This Article was published in the Mirror BY LEWIS PANTHER, June 2017
“Two porkers chomp on a dead hog in sickening pictures which shame Britain’s pig farming trade.
The distressed swine, destined for dinner tables up and down the country, swarm over one another in darkened barns to feed on the carcass.
It is a grisly scene… but there is worse, much worse, just a few yards way.
Activists from animal welfare group VIVA found another rotting hog with a huge wound being eaten by one of 15,000 pigs crammed into a farm owned by father-of-two Brian Hobill.
Skulls of two more pigs and a jaw bone and a leg that have been devoured in the same pen are a clear breach of guidelines.
More than 30 dead piglets covered in flies are also seen in the footage shot at Hogwood Farm, set in rolling fields near Stratford-upon-Avon, Warwicks.
Sick animals which should be in isolation, to avoid spreading disease, lie in a narrow walkway.
Nearly all are covered in their own muck and many bear scars.
VIVA founder Juliet Gellatley uncovered what she described as a “vision of hell” after a tip-off from a former employee.
Juliet – whose team walked through the farm’s open gates to shoot the covert film – said: “Hogwood hides a catalogue of pain and suffering, some of the worst conditions we have seen.
“Our footage shows cruel farrowing crates, which trap the pregnant sow in a metal pen when she could be walking over a field to make a nest out of twigs for her piglets.
“The other pens are overcrowded and the pigs show signs of stress. They are stuck in with dead and extremely sick pigs, dumped in gangways with no access to food or water.
“Others were dying in a filthy shed covered in cobwebs.”
Guidelines from DEFRA – the Department for Environment, Food and Rural Affairs – and the Farm Animal Welfare Council say dead animals should be swiftly removed and diseased ones isolated.
Juliet added: “One of the most disturbing scenes was adults eating the pig corpse.
“Cannibalism is not natural behaviour for pigs and is caused by this bleak environment.
“In the same pen are two skulls, a jaw and a leg. Presumably from pigs that have been left there to rot.
“Basic sanitation is nowhere to be found. Water troughs are soiled and everywhere pigs are covered in their own excreta.”
DEFRA advises that water troughs are cleaned regularly and faecal matter removed.
Juliet went on: “Outside one of the sheds housing these animals is a large wheelbarrow filled with over 30 dead pigs, in varying states of decay. It shows the high mortality rate as well as complete disregard for hygiene.
“Pigs were so tightly crammed into a disgustingly dirty industrial unit that it was hard to walk through them.
“Many were covered in lacerations and all were smeared in filth. In another shed, pigs were kept in groups in bare concrete cells with slatted wooden gangways.
“There was the cynical addition of a chain with plastic sheathing for biting hung limply, its novelty value long gone.
“This is to meet the Government’s recommendations on ‘environmental enrichment’!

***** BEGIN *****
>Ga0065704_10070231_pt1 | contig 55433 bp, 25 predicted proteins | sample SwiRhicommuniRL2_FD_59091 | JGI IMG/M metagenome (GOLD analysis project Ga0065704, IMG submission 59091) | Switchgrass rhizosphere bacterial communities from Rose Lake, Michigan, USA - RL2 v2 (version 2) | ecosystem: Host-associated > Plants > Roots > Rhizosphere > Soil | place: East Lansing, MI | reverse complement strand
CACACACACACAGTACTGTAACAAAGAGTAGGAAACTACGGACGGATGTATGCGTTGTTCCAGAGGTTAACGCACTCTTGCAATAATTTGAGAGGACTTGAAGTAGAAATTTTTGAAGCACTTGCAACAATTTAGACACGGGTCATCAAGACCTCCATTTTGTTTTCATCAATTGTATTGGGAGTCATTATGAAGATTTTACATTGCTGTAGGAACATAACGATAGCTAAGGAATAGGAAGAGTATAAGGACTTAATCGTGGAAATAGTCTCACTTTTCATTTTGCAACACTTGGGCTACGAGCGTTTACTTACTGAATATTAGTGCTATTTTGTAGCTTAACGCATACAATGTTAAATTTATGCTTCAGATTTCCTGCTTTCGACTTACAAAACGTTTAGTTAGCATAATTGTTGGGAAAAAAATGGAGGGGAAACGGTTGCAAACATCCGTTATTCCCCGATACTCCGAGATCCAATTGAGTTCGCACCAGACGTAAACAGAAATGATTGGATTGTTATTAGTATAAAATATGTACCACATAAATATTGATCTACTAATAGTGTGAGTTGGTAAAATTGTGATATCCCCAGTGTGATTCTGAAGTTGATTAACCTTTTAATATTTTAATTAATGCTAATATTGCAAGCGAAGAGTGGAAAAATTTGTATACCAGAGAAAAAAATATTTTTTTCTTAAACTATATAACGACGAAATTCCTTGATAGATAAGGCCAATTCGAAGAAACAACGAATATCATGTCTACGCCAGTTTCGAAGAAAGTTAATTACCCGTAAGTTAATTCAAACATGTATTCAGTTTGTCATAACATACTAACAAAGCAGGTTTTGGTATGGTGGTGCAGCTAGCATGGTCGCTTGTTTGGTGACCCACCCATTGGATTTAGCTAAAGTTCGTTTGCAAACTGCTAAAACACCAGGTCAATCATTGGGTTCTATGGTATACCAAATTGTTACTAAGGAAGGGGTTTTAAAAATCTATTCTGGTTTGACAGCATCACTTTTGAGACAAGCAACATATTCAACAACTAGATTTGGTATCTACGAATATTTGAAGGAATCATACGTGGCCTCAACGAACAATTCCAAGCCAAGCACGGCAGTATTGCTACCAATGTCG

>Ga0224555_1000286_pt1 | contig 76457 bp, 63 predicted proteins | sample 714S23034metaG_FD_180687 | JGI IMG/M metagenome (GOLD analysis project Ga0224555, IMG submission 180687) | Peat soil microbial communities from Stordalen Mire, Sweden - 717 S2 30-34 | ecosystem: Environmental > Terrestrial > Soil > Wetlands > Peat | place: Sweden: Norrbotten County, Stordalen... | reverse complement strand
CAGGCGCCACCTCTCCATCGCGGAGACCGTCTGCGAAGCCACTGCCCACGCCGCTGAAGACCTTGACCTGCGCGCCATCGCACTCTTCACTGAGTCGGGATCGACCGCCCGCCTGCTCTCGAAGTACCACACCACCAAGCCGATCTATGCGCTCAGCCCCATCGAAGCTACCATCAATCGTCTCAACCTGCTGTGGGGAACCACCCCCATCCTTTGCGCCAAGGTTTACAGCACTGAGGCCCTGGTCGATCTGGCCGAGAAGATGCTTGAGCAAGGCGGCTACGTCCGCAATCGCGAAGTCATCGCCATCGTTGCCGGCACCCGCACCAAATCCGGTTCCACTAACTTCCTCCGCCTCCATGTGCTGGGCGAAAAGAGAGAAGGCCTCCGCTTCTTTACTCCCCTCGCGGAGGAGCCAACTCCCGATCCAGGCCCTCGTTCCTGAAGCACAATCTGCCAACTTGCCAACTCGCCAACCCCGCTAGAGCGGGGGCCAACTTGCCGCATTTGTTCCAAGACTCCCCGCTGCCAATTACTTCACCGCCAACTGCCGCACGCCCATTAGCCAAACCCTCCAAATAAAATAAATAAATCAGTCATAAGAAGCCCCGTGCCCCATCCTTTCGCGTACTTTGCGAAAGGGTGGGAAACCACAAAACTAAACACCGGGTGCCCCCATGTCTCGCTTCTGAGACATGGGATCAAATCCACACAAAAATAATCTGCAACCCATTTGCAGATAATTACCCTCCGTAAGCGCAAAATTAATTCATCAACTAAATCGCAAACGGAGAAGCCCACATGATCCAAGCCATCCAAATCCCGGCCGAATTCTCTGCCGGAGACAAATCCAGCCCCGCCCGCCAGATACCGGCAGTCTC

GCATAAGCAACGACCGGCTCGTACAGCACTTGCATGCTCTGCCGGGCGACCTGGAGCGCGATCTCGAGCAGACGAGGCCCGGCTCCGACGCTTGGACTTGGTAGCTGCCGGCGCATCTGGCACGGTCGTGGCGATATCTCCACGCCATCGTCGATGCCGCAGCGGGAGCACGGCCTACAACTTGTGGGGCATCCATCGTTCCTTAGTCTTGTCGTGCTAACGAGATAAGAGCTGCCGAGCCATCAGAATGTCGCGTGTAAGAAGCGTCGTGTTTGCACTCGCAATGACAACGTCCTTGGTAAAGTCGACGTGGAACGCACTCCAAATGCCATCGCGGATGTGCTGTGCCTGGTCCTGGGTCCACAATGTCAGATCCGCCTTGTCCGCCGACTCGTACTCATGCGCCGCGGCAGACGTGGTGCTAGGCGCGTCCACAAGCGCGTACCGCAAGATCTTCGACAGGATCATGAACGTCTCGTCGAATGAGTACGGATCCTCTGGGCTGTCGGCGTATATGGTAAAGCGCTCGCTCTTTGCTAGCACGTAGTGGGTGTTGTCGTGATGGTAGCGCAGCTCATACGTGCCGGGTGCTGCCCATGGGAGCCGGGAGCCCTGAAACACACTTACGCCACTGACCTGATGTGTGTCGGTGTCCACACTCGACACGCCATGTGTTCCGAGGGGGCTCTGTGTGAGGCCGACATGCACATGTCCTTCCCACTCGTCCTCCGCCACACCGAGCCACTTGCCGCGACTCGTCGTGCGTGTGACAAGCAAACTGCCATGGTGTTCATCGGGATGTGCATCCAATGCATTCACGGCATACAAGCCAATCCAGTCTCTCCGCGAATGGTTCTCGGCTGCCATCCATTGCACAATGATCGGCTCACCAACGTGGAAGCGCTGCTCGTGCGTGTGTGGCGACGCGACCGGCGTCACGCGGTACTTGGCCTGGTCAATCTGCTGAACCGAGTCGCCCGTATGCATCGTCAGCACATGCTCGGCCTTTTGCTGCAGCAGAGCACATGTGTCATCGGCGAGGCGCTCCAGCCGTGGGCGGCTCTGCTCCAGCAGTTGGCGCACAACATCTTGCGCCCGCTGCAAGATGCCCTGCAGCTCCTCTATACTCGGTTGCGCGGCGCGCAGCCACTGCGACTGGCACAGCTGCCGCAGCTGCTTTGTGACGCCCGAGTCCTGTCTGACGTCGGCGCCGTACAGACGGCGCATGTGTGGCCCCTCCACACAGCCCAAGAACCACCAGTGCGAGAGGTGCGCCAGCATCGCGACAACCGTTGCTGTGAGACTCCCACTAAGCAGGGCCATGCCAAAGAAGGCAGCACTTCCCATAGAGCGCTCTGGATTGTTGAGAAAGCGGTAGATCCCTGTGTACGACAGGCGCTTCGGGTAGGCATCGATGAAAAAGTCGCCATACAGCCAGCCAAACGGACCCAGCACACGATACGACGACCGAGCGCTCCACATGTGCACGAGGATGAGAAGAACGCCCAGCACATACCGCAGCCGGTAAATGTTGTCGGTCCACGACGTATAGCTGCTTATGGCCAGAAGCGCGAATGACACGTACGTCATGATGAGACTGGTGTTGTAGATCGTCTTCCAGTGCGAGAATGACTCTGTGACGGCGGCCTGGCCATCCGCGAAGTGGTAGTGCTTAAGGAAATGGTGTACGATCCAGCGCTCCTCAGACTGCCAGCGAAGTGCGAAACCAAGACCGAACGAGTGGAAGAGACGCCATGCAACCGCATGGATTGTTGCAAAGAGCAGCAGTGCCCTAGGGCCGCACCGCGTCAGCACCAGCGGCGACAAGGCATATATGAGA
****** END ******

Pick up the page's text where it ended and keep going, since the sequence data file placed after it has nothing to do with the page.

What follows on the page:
“No straw, no bedding, just harsh, soiled floors, concrete walls and a life filled with utter boredom, frustration and no outlet for those active, intelligent, inquisitive minds.
“This, it is claimed, are the best animal welfare conditions in the world.
“I witnessed a mother giving birth, trapped in a metal crate. This is a legal device used across Britain’s factory farms. Hogwood Farm typifies large scale institutionalised cruelty.”
Guidelines from DEFRA and the Animal and Plant Health Agency warn of the risks of dead livestock on site.
They say: “You must ensure animals and birds can’t access the carcass.
“Bins can be a temporary store for fallen stock… they must be kept clean, disinfected, have lids and be leakproof.”
Animal welfare expert Dr Andrew Knight, of the University of Winchester, said the conditions were so bad that disease could be passed to humans.
He said: “They are a shocking reminder of how bad factory farming can be. Extremely poor hygiene, filthy, dilapidated pens and waterlogged floors.
“The dumping of dead, maggot-infested piglets in an open wheelbarrow and the incarceration of sows with no clean water to drink.
“There was a disturbing absence of care for sick and dying animals and dead pigs from pens hadn’t been removed.
“Several areas were waterlogged or covered in faeces and filth.
“This can cause the spread of disease and lead to public health concerns, given that meat from these pigs will be marketed to unsuspecting consumers.
“Mud and faeces covered pen floors and walls. Footage reveals vast numbers of pigs crammed into enormous, barren sheds.
“The lack of space severely limits natural activities and limits the ability of pigs to escape aggressive others – as evidenced by the flank wounds visible on some pigs, which are normally caused by attacks.
“The dumping of obviously sick pigs with others in a walkway indicates gross neglect, a lack of veterinary care and a failure to abide by the DEFRA Codes of Practice.”
Farmer Hobill said of the allegations: “The care of our animals is our top priority.
“These pictures taken by Juliet Gellatley, leader of an extremist vegan group, do not represent the general health of the animals on the farm.
“There does appear to be shortcomings on deadstock removal. However, we will review our policies and ensure these are followed.”
He claimed to have CCTV of Juliet “manipulating the scene”, adding: “Therefore we cannot be completely sure as to the accuracy or intent of this footage.”
Juliet replied: “The only pigs touched were a dying one which I comforted and a ‘runt’ piglet in distress which I gently moved to his mother’s teat.”